A handful of research analysts took the stage at the recent Lodging Conference and offered some industry perspective on everything from the current pace of new construction to transaction volume and asset values, as well as overall performance metrics.
JP Ford, SVP, Lodging Econometrics, provided the backdrop for a development update. “These are exciting times for our industry due in large part to a prolonged lodging development cycle,” he said.
Ford pointed out there are currently more than 5,000 projects and some 608,000 rooms under construction. He added the last time the industry approached such pipeline numbers was in the fourth quarter of 2008.
Ford also noted that the upscale and upper midscale segments account for some 70 percent of all new builds in the U.S. pipeline. “The brands in those chain scales are the clear favorites amongst developers,” he said.
Furthermore, when zeroing in on specific markets, Ford revealed that New York City has taken the lead with 181 projects underway followed by Houston with 148 projects. The cities of Dallas, Nashville, and Los Angeles round out the top five U.S. markets in terms of current projects with 143, 124 and 112 hotels, respectively.
According to Ford, by the end of the year some 112,000 new hotel rooms are expected to come online, which represents a 2.2 percent growth rate over the number of hotels open and operating by the end of 2016.
Meanwhile, Lodging Econometrics is forecasting a 2.5 percent growth rate in 2018 and 2019. Ford pointed out the expected opening of 135,000 rooms in 2019 is still below the new opening peak of 2008, which totaled 154,000 rooms. “So we’re in pretty good shape,” he added.
Meanwhile, Adam Lair, managing director, senior partner, HVS, detailed some of the transaction activity in 2017, which he characterized as flat year-over-year from 2016. He further added that the first three quarters of 2017 have seen a 2 percent decline in price per key and a one percent decline in total volume.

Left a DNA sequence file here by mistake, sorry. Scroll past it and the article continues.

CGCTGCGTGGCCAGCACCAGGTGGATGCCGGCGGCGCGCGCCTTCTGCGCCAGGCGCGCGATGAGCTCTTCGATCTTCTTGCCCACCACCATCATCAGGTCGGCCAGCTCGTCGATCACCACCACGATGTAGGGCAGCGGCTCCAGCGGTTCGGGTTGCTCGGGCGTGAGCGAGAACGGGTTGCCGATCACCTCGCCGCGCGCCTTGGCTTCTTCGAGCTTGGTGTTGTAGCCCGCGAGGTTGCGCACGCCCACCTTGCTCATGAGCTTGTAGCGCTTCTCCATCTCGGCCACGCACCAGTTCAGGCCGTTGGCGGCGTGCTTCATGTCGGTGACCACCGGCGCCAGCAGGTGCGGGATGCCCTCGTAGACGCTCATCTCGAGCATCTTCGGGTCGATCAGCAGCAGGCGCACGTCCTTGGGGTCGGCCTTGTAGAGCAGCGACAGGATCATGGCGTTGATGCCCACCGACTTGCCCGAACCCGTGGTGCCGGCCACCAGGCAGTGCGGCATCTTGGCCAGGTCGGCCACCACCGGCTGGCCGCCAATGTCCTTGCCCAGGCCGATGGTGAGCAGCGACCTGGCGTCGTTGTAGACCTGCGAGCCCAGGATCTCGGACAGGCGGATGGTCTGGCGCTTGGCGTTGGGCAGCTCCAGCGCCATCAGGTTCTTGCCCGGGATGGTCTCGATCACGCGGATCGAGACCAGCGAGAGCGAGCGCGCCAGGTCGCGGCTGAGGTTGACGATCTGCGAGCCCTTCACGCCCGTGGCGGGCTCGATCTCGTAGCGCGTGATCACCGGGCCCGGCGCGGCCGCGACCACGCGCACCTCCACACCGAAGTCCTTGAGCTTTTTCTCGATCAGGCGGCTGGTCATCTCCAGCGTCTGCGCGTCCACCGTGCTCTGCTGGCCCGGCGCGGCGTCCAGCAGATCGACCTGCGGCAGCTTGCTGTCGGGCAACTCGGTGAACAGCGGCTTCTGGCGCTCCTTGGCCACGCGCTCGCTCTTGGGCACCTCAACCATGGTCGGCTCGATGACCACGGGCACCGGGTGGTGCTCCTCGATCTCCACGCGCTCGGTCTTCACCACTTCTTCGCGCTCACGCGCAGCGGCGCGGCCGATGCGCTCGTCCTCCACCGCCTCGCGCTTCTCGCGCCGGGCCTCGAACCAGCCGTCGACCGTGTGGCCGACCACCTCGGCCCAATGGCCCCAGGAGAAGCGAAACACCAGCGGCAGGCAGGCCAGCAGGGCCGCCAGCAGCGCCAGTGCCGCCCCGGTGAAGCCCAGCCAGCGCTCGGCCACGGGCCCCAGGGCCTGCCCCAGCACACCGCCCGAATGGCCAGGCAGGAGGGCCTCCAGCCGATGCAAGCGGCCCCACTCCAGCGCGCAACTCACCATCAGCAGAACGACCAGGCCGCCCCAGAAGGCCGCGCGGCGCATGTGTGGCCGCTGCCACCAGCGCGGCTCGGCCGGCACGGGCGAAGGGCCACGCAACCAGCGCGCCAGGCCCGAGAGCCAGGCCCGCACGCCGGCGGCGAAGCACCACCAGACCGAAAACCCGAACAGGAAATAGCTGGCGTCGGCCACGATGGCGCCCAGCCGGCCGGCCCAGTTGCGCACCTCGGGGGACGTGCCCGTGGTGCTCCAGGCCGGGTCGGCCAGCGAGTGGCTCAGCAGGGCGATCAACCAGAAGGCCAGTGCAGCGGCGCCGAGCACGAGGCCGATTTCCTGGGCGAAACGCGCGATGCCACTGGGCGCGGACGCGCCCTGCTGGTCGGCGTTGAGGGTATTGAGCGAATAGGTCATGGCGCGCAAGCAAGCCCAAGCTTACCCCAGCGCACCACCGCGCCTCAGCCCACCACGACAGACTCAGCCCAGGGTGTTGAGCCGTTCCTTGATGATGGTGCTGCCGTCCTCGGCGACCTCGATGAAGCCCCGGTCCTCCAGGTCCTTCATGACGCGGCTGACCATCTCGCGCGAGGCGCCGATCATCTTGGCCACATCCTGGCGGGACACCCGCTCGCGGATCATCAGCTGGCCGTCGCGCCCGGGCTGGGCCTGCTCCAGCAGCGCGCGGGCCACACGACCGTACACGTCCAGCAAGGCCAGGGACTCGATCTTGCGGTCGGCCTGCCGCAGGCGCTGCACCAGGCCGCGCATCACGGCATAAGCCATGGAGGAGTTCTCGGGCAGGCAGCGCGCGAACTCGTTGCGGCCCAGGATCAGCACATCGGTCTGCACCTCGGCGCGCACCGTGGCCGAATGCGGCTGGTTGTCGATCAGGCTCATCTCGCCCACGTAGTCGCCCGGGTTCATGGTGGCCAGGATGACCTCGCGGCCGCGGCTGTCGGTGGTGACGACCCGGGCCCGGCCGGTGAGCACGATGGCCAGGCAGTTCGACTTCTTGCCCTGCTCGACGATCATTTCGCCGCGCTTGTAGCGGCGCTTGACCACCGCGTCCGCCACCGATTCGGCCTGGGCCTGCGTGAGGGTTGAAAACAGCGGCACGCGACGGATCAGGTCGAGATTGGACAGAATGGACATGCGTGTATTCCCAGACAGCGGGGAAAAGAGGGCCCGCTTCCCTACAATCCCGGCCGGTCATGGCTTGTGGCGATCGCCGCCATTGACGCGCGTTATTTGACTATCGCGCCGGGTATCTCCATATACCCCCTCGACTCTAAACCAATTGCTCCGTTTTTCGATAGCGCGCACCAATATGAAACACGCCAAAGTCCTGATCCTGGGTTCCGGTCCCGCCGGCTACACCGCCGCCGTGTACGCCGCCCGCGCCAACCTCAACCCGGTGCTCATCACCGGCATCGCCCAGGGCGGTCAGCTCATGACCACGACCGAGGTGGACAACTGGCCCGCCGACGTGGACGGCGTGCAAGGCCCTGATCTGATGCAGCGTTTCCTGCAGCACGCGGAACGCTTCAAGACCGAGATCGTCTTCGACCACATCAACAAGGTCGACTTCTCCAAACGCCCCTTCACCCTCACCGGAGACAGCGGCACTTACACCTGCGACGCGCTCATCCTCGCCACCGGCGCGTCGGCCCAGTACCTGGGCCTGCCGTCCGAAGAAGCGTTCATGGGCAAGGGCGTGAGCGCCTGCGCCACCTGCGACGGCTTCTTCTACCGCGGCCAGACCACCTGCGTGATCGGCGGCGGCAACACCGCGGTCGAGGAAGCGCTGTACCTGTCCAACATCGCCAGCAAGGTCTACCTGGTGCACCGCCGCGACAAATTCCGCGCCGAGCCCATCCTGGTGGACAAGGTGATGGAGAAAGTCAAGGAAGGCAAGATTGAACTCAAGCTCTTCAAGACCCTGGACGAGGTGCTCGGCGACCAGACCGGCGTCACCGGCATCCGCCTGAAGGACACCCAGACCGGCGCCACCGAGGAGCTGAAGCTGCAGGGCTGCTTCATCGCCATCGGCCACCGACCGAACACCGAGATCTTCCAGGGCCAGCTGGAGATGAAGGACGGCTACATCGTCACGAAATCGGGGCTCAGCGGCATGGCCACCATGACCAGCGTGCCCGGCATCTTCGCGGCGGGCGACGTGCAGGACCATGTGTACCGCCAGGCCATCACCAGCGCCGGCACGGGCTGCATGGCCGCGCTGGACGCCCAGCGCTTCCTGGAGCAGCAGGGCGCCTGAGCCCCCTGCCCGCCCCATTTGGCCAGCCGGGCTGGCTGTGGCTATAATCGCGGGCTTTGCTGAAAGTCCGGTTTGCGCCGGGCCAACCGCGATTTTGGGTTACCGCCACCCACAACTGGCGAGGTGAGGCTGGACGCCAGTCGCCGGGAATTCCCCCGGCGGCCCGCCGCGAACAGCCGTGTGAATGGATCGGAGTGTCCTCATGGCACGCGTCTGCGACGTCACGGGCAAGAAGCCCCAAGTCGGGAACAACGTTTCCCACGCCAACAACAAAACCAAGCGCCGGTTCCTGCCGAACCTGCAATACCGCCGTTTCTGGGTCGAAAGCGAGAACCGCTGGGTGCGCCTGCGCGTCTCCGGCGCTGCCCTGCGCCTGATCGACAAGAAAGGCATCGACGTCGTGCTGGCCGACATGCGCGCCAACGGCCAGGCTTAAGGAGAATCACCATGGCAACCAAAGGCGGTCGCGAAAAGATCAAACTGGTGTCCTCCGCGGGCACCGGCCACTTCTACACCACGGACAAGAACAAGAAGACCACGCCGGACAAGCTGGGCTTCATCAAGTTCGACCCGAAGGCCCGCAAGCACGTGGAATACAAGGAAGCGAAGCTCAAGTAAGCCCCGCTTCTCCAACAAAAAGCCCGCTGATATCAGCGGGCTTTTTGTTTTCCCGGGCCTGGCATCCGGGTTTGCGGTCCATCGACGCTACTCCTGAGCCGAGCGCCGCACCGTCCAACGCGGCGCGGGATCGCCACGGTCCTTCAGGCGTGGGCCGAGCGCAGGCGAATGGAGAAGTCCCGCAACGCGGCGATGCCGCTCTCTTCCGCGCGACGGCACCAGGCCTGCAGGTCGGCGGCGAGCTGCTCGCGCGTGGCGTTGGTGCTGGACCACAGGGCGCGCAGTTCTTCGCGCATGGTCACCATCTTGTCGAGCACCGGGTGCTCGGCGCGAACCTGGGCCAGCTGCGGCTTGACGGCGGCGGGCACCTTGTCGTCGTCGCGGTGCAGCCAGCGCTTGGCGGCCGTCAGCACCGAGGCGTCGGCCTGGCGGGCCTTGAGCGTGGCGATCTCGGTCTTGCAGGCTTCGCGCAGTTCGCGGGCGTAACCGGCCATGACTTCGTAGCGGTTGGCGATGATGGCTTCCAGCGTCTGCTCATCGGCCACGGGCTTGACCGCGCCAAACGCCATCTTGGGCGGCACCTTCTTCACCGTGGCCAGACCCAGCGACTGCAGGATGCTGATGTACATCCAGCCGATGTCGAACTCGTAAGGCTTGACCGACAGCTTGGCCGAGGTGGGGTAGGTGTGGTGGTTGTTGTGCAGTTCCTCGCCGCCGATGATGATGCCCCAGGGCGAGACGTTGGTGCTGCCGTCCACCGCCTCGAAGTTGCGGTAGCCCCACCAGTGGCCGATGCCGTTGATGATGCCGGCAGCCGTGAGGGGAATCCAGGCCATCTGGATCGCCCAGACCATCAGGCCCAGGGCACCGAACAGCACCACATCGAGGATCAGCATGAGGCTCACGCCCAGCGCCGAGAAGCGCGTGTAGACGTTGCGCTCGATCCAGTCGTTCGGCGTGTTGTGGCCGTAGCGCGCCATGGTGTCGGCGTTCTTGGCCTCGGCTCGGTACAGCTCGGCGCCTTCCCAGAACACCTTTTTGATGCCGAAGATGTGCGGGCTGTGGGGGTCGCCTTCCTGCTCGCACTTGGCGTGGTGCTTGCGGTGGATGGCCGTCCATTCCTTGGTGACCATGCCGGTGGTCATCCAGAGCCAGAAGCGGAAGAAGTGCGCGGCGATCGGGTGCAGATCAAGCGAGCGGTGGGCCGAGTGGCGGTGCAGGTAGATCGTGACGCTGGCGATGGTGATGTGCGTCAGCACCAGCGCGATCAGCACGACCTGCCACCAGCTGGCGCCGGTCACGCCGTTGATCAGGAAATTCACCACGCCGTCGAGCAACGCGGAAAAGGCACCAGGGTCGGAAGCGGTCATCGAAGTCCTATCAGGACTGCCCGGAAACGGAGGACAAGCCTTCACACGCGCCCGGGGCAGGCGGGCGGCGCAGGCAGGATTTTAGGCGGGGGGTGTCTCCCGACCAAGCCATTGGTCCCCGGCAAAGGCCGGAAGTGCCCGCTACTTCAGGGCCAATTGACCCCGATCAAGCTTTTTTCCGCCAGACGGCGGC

Lair talked about some of the challenges that helped define a notable decrease in transactions in 2016 from years prior. “CMBS had dried up; REITs and institutional capital had moved largely to the sidelines and we ended the year down 30 percent in total transactions. Those parties have returned to the market and helped to stabilize things, but they haven’t come back to the degree that we saw in 2014 and 2015,” he said.
When it comes to large transactions of $10 million and above, Lair noted the trends were similar with a 35 percent decline in 2016 and flat year-over-year figures. In addition, he observed declines of 4.4 percent in price per key and 2 percent total volume.
Ford, for his part, did observe “a surge in third quarter in hotel transactions with a reported selling price, along with a corresponding drop in the average price per room for hotels greater than 200 rooms.” In addition, he noted of the 101 transactions of hotels greater than 200 rooms in 2017 thus far 32 of them closed in the third quarter. Similarly, 202 of the 505 transactions for hotels with less than 200 rooms closed in 2017. “There were lots of sellers in Q3,” said Ford.
Lair talked about the market from an investor’s point of view and acknowledged there are a number of concerns going forward shaping future projections.
“Uncertainly about the market persists. It’s been a mature cycle and it’s been a long cycle. Investors are wary about where this goes from here. Underwriting continues to be conservative, you have a widening buy/sell gap and foreign capital has declined pretty significantly so far this year so that’s suppressing our transaction model for 2017,” he said.
Lair elaborated on what the company expects going forward. “We expect new supply to start coming on line and slowing RevPAR growth a little bit further to the degree that RevPAR growth over the next few years will really be dictated by moderate rate growth. As a result we expect hotel values to remain flat and stable through 2019,” he said.
Mark Woodworth, senior managing director, CBRE Hotels’ America Research, meanwhile, noted that 16 of the 60 U.S. cities the company covers are “predicted to have higher levels of income growth.”
Nevertheless, he acknowledged that from a hotel perspective, “Occupancy has clearly plateaued in the vast majority of markets, so we don’t see any big shifts in all but a handful,” he said, adding it will be “another okay year in terms of RevPAR” and that there will be “expansion in the vast majority of markets that we cover.”